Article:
Based on the Utah International archives housed in the Stewart Library at Weber State University, the story of Utah International describes more than projects: it is also the story of how two remarkable entrepreneurs, Marriner Stoddard Eccles and Edmund Wattis Littlefield, transformed the company incorporated in 1900 by the Wattis brothers into the largest and most profitable mining company in the United States.
This innovative collection challenges the traditional focus on solitary genius by examining the rich diversity of literary couplings and collaborations from the early modern to the postmodern period. Literary Couplings explores some of the best-known literary partnerships—from the Sidneys to Boswell and Johnson to Sylvia Plath and Ted Hughes—and also includes lesser-known collaborators such as Daphne Marlatt and Betsy Warland. The essays place famous authors such as Samuel Coleridge, Oscar Wilde, and William Butler Yeats in new contexts; reassess overlooked members of writing partnerships; and throw new light on texts that have been marginalized due to their collaborative nature. By integrating historical studies with authorship theory, Literary Couplings goes beyond static notions of the writing "couple" to explore literary couplings created by readers, critics, historians, and publishers as well as by writers themselves, thus expanding our understanding of authorship.
In The Metaphysics of Media, award-winning media critic Peter K. Fallon tackles the complicated question of how a succession of dominant forms of media have supported—and even to some extent created—different conceptions of reality. To do so, he starts with the basics: a critical discussion of the very idea of objective reality and the various postmodern responses that have tended to dominate recent philosophical approaches to the subject. From there, he embarks on a survey of the evolution of communication through four major eras: orality; literacy; print; and electricity.
Within each era, Fallon argues, the dominant form of media supported particular ways of understanding the world, from the ascendance of reason that followed the development of alphabets to the obliteration of space and time that we associate with electronic communications. Fallon concludes with a hard look at the mass ignorance that prevails today despite (or perhaps because of) the sea of information with which contemporary life is surrounded.
A stirring, philosophically rich investigation, The Metaphysics of Media offers not only a clear picture of where our society has been but also a road map to a more engaged, informed, and fully human future.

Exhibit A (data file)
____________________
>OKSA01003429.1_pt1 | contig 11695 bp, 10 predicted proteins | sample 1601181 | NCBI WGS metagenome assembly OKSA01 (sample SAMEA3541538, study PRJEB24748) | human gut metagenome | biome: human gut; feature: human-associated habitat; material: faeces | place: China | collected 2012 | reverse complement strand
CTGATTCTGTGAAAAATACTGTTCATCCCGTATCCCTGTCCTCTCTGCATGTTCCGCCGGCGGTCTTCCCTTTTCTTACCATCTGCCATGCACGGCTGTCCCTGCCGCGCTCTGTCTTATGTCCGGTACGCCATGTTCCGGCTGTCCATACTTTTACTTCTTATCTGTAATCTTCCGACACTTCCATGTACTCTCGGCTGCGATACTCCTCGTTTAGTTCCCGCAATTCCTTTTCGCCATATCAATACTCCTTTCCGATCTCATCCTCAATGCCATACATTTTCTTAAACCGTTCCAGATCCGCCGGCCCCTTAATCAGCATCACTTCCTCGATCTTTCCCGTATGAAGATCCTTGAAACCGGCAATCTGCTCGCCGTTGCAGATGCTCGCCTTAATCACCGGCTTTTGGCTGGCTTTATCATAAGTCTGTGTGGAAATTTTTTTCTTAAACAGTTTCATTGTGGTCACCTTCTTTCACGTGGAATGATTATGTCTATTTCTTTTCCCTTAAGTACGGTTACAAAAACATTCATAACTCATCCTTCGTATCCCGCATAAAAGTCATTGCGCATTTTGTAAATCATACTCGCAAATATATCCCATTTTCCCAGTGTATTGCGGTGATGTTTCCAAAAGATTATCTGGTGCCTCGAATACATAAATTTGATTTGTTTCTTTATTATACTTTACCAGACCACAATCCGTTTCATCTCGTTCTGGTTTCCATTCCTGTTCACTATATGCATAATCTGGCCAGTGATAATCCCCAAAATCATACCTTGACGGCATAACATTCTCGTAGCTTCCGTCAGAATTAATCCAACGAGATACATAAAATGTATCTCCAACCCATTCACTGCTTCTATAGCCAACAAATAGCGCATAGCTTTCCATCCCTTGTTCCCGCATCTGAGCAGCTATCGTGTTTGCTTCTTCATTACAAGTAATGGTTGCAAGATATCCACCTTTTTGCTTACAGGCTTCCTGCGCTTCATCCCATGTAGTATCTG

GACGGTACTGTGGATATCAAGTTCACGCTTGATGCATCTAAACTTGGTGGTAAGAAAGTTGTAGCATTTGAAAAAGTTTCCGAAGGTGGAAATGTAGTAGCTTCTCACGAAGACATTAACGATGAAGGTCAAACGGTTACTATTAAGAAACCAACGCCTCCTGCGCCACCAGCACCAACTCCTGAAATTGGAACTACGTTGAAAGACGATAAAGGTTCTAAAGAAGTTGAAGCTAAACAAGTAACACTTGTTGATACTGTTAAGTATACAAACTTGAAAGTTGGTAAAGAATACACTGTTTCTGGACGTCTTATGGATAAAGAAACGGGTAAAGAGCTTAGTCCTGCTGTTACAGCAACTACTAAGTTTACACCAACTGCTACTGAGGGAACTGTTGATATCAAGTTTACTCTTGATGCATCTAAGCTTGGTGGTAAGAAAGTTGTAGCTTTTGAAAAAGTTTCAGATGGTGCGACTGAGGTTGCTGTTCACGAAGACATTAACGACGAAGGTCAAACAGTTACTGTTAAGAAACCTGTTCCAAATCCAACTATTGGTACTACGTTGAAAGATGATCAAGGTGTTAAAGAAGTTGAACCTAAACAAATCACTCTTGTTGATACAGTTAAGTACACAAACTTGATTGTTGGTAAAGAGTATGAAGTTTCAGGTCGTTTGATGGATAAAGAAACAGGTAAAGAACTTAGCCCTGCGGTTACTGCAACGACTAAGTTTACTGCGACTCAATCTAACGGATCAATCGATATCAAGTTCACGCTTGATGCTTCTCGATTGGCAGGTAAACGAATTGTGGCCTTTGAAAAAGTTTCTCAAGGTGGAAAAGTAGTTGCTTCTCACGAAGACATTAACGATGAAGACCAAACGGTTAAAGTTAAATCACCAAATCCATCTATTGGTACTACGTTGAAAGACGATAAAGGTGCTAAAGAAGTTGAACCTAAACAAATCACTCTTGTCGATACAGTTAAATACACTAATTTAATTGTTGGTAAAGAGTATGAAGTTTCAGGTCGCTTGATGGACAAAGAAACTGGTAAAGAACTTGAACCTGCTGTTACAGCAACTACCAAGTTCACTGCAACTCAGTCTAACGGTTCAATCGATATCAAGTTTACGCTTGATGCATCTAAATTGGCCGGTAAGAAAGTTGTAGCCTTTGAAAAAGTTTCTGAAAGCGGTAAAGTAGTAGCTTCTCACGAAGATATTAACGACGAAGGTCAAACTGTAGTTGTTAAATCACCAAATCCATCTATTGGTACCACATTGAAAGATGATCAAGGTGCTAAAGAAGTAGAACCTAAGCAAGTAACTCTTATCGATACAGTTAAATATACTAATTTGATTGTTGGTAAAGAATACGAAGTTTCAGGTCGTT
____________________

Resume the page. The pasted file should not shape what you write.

Of Men and Monsters examines the serial killer as an American cultural icon, one that both attracts and repels. Richard Tithecott suggests that the stories we tell and the images we conjure of serial killers—real and fictional—reveal as much about mainstream culture and its values, desires, and anxieties as they do about the killers themselves.
Erik J. Engstrom offers a historical perspective on the effects of gerrymandering on elections and party control of the U.S. national legislature. Aside from the requirements that districts be continuous and, after 1842, that each select only one representative, there were few restrictions on congressional districting. Unrestrained, state legislators drew and redrew districts to suit their own partisan agendas. With the rise of the “one-person, one-vote” doctrine and the implementation of the Voting Rights Act of 1965, however, redistricting became subject to court oversight.
Engstrom evaluates the abundant cross-sectional and temporal variation in redistricting plans and their electoral results from all the states, from 1789 through the 1960s, to identify the causes and consequences of partisan redistricting. His analysis reveals that districting practices across states and over time systematically affected the competitiveness of congressional elections; shaped the partisan composition of congressional delegations; and, on occasion, determined party control of the House of Representatives.
This rich collection of essays presents a new vision of adolescent sexuality shaped by a variety of social factors: race and ethnicity, gender, sexual identity, physical ability, and cultural messages propagated in films, books, and within families. The contributors consider the full range of cultural influences that form a teenager's sexual identity and argue that education must include more than its current overriding message of denial hinged on warnings of HIV and AIDS infection and teenage pregnancy. Examining the sexual experiences, feelings, and development of Asians, Latinos, African Americans, gay man and lesbians, and disabled women, this book provides a new understanding of adolescent sexuality that goes beyond the biological approach all too often simplified as "surging hormones."
In the series Health, Society, and Policy, edited by Sheryl Ruzek and Irving Kenneth Zola.
Using an impressive array of archival and documentary sources, Diacon chronicles the Rondon Commission’s arduous construction of telegraph lines across more than eight hundred miles of the Amazon Basin; its exploration, surveying, and mapping of vast areas of northwest Brazil; and its implementation of policies governing relations between the Brazilian state and indigenous groups. He considers the importance of Positivist philosophy to Rondon’s thought, and he highlights the Rondon Commission’s significant public relations work on behalf of nation-building efforts. He reflects on the discussions—both contemporaneous and historiographical—that have made Rondon such a fundamental and controversial figure in Brazilian cultural history.